Is there ever a need for more than one oscillator? Possibly, yes. It depends on what you’re trying to achieve. You might use one for indicating oversold or overbought price areas, and a different one for indicating increasing or decreasing momentum. You might even use one indicator twice, with different parameters, to represent momentum over both a shorter and longer time period. In this case, it’s fine.

However, I suspect many traders when developing their trading approach don’t really think about it to this degree. I suspect most just slap an indicator on their chart for no other reason than their platform provides it, and then look through the price history to see whether it shows potential for profits.

In this case, they can probably benefit from removing any redundancy.

So, what indicator classes are there? With some exceptions, the majority will fit within one of these four classes:

  • Trend indicators, such as moving averages, directional movement or trendlines.
  • Volatility indicators, such as bollinger bands, average true range or standard deviation.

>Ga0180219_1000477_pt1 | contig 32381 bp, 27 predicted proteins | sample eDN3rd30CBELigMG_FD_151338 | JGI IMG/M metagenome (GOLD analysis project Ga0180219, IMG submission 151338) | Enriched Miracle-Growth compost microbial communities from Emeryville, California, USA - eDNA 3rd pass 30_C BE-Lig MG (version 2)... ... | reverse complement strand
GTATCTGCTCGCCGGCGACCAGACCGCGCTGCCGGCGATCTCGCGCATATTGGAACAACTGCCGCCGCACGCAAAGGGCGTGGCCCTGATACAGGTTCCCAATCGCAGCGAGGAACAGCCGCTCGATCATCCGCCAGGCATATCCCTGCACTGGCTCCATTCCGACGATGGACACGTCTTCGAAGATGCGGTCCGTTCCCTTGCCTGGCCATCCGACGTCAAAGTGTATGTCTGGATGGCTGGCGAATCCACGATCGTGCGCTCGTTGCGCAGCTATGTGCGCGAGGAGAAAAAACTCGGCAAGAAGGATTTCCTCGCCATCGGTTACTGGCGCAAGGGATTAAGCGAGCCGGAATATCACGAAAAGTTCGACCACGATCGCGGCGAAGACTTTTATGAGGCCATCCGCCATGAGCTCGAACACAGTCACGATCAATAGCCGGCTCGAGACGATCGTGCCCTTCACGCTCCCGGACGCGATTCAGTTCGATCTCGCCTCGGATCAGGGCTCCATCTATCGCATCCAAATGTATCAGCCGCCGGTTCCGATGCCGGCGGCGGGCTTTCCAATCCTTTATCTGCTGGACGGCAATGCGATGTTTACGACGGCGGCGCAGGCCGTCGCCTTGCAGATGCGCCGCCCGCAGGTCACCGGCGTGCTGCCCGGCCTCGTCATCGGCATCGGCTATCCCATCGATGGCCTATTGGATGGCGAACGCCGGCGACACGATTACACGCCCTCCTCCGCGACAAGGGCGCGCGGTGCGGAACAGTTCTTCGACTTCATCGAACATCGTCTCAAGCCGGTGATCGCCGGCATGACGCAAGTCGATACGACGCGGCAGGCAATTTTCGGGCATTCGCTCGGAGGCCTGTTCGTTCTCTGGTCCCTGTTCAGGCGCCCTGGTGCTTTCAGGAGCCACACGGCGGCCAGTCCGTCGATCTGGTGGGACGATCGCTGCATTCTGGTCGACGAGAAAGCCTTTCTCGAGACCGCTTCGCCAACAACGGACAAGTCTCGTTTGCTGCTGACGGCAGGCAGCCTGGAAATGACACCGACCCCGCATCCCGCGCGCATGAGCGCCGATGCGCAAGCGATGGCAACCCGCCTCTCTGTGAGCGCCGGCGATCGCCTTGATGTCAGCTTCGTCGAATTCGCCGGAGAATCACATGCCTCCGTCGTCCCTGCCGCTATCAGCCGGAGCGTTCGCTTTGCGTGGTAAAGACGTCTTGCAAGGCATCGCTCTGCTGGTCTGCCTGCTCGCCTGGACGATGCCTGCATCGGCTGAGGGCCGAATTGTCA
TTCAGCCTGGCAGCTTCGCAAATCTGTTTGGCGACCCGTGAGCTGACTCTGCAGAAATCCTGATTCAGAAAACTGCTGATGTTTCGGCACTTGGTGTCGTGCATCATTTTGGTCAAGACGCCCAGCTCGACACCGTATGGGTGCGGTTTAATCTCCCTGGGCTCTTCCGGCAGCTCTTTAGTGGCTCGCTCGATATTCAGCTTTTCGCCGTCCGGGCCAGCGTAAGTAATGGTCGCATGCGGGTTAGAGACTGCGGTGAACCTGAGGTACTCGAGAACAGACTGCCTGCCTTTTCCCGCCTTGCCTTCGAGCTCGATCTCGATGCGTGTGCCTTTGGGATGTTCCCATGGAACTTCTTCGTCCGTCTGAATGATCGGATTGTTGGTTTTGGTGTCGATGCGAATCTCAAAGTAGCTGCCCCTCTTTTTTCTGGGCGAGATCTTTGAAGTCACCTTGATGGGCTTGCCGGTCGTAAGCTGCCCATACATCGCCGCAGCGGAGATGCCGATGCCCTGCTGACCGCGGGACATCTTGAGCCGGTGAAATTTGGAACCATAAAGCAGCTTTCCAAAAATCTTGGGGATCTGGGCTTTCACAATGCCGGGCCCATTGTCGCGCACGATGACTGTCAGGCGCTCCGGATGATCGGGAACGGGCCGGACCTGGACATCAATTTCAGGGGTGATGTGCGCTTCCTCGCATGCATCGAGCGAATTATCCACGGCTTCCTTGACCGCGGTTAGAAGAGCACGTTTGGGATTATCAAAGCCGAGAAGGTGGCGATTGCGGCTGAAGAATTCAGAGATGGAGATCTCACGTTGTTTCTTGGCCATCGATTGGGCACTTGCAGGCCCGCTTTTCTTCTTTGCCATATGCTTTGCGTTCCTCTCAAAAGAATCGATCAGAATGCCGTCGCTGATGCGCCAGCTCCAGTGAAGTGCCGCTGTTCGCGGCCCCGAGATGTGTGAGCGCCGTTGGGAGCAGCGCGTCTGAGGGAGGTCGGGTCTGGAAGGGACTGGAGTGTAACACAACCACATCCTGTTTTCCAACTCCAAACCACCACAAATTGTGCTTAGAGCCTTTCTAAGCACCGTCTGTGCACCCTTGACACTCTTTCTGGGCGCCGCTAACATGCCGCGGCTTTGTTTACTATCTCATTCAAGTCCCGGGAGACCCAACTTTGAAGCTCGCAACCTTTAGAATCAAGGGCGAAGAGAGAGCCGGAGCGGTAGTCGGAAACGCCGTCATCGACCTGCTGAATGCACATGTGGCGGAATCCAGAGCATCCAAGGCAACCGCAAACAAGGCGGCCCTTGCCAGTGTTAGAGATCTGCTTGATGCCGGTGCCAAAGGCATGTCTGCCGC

• Oscillators such as RSI, stochastics and Williams %R.
  • Volume / Market Strength indicators, such as volume, on balance volume or money flow index.

 

Generally you shouldn’t need more than one indicator to determine trend, one to determine volatility, one to determine momentum, and one to measure volume. In many cases, through a study of price action, you can even eliminate those single indicators and determine trend, momentum and volatility through price alone. Of course, that’s not for all people.

What I encourage you to do is to look carefully at the indicators you’re using. Do you have more than one indicator from any of the indicator classes? If so, is there a valid reason for it, or is it simply redundancy that has slipped unnoticed into your trading strategy? More often than not, I’d suggest your strategy could benefit from removal of that extra redundancy. Trading is one business where ‘simple really is best’.

Happy trading,

Lance Beggs